At the time that Vicky Funari made Paulina with Jennifer Maytorena-Taylor, re-enactments in nonfiction films were only found on cheesy cable TV, in PBS docs about Pompeii and in the willfully provocative work of Errol Morris. Because it was not a widely accepted or respected technique, documentary makers who used it ran the risk of breaking the bond of trust they had established with audiences in the first reel or two.
In Paulina, Funari and Taylor used re-enactments instead of the standard approach—a talking-head interview in which pivotal memories are recounted. The filmmakers concluded, out of necessity or artistic impulse, that an interview wasn’t sufficiently effective given the nature, power and distance in time of the events in question. And they were right—the recreations have a dramatic impact that dwarfs that of most oral testimony.
The film centers on a middle-aged Mexican woman who had been a housemaid in Funari’s house in Mexico City when the filmmaker was a child. Although unknown to Funari at the time, Paulina carried scars from her own youth in a village in Veracruz. She had been raped as a child and kept as a mistress by a local feudal boss, crimes that her subsistence-farmer parents may have abetted.
As the title of the film makes clear, it is Paulina’s story, not Funari’s, that is recounted. But the filmmaker (as well as her American father) turn up in brief interviews that help set the modern-day context—and serve a larger, albeit subtle, function. Although personally they are not remotely exploitative, their appearance provides a visual reminder of the First World’s role in either contributing to or prolonging Third World poverty.
By turns wrenching and inspiring, Paulina won a Golden Gate Award at the San Francisco International Film Festival and aired on the Sundance Channel, and both filmmakers have gone on to make other successful documentaries.
First Person Plural (2000)
Deann Borshay Liem was one of thousands of Korean children who were adopted by American families after the Korean War. She grew up in a comfortable East Bay suburb, and assimilated so effortlessly—at least on the surface—that she became a cheerleader at UC Berkeley. Embraced as a comforting success story in some circles, Borshay Liem strips away the veneer to reveal a far more complicated experience.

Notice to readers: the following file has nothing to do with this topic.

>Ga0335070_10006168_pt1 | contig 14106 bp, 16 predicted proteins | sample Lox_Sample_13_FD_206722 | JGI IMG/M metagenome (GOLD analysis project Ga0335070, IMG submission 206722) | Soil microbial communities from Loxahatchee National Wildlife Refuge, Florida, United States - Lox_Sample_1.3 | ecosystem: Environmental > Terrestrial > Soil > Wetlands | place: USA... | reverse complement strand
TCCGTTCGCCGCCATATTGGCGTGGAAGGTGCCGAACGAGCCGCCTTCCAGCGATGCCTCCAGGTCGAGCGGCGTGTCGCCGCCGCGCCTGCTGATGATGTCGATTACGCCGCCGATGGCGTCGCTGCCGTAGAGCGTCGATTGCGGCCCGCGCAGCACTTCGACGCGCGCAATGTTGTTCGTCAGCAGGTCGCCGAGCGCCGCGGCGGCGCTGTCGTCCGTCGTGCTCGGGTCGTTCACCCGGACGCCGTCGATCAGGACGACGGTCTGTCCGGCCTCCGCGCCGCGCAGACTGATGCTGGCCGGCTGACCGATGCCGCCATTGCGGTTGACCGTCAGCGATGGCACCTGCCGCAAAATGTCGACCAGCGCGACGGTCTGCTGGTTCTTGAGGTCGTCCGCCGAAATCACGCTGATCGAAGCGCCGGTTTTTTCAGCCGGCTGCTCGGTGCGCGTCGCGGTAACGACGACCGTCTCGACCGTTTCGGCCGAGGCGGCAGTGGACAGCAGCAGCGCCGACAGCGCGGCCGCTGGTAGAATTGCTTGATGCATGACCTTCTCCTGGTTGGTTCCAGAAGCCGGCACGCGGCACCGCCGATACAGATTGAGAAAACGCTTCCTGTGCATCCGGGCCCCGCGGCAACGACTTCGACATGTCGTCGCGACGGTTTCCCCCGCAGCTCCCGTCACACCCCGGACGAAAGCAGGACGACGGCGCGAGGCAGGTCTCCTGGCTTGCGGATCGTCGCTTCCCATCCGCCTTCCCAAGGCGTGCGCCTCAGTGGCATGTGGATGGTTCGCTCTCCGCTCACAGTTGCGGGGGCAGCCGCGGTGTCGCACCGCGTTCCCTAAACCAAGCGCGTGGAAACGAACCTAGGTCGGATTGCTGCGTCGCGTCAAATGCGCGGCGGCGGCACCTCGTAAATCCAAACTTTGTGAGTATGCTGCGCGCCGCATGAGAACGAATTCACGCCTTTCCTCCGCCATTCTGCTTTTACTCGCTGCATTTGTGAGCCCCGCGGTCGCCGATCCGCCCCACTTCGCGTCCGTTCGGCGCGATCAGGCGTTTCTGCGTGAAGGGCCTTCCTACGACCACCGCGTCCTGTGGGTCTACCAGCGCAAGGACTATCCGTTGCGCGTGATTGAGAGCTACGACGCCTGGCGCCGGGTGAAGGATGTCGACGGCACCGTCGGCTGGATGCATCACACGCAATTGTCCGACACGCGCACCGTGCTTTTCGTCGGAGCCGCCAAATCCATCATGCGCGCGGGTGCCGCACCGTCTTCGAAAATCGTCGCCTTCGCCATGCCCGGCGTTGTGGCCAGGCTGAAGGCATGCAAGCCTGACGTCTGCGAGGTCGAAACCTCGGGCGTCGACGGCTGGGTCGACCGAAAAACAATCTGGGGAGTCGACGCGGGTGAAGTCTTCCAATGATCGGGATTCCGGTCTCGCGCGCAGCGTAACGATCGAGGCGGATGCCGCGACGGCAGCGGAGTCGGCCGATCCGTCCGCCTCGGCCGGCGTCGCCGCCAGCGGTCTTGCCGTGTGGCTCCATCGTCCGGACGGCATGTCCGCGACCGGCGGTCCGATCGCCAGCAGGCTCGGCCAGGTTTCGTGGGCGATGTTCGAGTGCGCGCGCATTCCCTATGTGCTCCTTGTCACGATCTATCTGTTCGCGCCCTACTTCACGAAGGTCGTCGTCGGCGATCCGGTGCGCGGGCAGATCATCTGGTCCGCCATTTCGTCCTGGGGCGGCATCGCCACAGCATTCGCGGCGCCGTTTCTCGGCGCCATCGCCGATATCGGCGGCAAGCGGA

Borshay Liem’s marvelous First Person Plural accomplishes many things, beginning with a brief survey of the tumultuous history that resulted in her coming to this country and extending into her ambivalence toward and long-unexpressed confusion over her identity. The filmmaker is powerfully eloquent in addressing the universal question of how an immigrant maintains possession of the touchstones and memories that are unique to her, especially in the face of the loving and well-intended efforts of adoptive parents.
In adulthood, Borshay Liem sets out to deal with her various unresolved feelings, and is stunned to discover that she is not an orphan (that was the Korean orphanage’s story way back when) but her mother is alive. Now the film turns into a roots journey, and a reunion with Borshay Liem’s profoundly moved mother and less enthusiastic siblings. Sure, they’re glad to reconnect with a dimly remembered sister, but it brings up all sorts of uncomfortable feelings about the opportunities and material benefits that she was given and they weren’t.
First Person Plural does a brilliant job not only of illuminating the reality behind a shiny surface, but of meshing a personal story with overarching social forces. The film delivers both revelatory information and a memorable emotional punch, and is a major contribution to the canon of immigrant stories on film. Borshay Liem revisited her own experience, and took it to a level beyond in In the Matter of Cha Jung Hee (2010). Together, the two films offer convincing testimony that identity is fluid and evolving as one proceeds through life.